America’s forgotten Buddhist superhero

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America’s forgotten Buddhist superhero

Postby Mr. G » Sun Feb 12, 2012 4:02 pm

America’s forgotten Buddhist superhero
A New York gallery pays homage to a 1940s pulp magazine hero, the Green Lama

Sunday afternoons in New York can lead to all sorts of odd discoveries. This most recent one brought me to the Rubin Museum of Art on 17th Street and into an arts mashup the likes of which I have never seen and probably would not have believed if someone were to tell me about it.

First of all, you should know that the museum (my new favorite as it turns out; just spend five minutes in the serenity of the cafeteria to understand why) has an ongoing exhibition called Hero, Villain, Yeti!: Tibet in Comics. Reason enough to explore. But Sunday’s particular multi-pronged program featured an original commission by the acclaimed visionary composer Paul Haas.

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    How foolish you are,
    grasping the letter of the text and ignoring its intention!
    - Vasubandhu
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Re: America’s forgotten Buddhist superhero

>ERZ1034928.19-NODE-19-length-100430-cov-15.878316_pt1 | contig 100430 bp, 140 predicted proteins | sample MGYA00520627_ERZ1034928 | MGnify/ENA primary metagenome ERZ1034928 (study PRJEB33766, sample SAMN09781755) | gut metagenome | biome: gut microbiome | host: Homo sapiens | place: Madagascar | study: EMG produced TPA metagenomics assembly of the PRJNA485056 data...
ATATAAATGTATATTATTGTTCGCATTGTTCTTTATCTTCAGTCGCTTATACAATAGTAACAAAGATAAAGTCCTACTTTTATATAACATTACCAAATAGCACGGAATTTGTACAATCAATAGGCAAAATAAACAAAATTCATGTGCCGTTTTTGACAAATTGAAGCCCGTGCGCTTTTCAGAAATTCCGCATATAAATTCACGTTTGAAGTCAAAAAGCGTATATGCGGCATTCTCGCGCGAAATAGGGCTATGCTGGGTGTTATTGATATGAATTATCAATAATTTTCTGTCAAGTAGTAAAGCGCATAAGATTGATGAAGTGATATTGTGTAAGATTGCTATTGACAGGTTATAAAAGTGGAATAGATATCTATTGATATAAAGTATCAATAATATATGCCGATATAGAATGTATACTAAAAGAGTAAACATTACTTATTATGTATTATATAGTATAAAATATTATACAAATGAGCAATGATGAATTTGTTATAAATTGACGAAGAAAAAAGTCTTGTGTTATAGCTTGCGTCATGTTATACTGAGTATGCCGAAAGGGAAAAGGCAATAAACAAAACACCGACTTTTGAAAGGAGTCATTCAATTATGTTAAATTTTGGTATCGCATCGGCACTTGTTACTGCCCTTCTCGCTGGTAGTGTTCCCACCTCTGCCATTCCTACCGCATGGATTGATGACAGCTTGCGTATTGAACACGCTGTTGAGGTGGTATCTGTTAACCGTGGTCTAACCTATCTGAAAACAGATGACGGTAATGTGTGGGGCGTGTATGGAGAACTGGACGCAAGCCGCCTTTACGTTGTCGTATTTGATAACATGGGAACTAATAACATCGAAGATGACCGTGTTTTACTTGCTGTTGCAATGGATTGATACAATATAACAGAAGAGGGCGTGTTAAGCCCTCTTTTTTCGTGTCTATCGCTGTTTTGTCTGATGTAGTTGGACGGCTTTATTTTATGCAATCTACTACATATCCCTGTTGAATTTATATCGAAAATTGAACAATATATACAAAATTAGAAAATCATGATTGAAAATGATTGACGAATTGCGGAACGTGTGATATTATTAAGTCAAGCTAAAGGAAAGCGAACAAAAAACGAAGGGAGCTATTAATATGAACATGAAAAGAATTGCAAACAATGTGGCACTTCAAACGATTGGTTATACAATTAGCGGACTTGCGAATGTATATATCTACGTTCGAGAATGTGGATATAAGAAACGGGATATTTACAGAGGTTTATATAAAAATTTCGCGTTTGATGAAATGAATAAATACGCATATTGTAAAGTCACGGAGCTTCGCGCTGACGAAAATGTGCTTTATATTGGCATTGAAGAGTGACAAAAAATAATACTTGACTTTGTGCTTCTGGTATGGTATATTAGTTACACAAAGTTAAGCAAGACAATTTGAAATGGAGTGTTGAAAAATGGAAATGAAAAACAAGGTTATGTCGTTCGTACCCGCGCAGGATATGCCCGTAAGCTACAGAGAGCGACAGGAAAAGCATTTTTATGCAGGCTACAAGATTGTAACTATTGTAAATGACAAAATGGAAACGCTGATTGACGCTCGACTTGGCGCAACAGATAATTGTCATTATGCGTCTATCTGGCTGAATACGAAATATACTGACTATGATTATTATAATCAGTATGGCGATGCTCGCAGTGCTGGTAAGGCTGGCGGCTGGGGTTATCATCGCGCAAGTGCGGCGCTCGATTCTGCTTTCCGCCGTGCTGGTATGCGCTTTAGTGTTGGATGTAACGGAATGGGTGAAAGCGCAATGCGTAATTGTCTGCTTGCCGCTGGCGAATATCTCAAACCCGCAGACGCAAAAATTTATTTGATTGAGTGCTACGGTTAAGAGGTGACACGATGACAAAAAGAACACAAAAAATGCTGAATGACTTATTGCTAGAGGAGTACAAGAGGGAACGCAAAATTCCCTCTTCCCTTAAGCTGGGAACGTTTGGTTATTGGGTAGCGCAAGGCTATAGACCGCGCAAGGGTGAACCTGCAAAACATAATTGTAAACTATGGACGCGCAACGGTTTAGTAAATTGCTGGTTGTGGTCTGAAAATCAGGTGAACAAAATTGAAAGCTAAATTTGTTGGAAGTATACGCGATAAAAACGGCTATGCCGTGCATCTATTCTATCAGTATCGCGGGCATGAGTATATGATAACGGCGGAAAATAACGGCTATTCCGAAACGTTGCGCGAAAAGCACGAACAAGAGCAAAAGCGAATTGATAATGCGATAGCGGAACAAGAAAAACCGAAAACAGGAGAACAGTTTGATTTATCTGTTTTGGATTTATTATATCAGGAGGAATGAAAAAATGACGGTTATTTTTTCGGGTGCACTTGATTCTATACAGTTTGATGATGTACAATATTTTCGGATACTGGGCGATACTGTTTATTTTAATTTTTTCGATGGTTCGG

Postby Tewi » Tue Feb 14, 2012 12:17 am

Not forgotten at all! The Green Lama is one of a number of Golden Age superheroes who are now in the public domain (i.e. neither copyrighted nor trademarked), and has been recently used by Alan Moore (I recall his Golden Age salute, "All-Hitler Comics") as well as Alex Ross (for Dynamite Comics). Other characters with a Tibet connection include Dr. Strange, Dr. Doom, Manhunter (Paul Kirk--he fought lamas who dressed like KKK members and carried pistols!), and two members of the Great Ten (a Chinese superhero team from DC), the Yeti and the Accomplished Perfect Physician. This last was a Chinese soldier who shot a civilian demonstrator in Shigatse, only to be healed by the victim's father, and given healing powers originally intended for the son. What else? Oh, I remember the dragon Fin Fang Foom complaining in a Marvel Christmas special how hard it was to find lamas in New York City. (Try the phone directory, Foom!)
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Re: America’s forgotten Buddhist superhero

Postby Distorted » Tue Feb 14, 2012 7:39 am

hahah, excellent
"Sona, before you became a monk you were a musician". Sona said that was true. So the Buddha said, "As a musician which string of the lute produces a pleasant and harmonious sound. The over-tight string?" "No," said Sona, "The over-tight string produces an unpleasant sound and is moreover likely to break at any moment." "The string that is too loose?" Again, "No, the string that is too loose does not produce a tuneful sound. The string that produces a tuneful sound is the string that is not too tight and not too loose."
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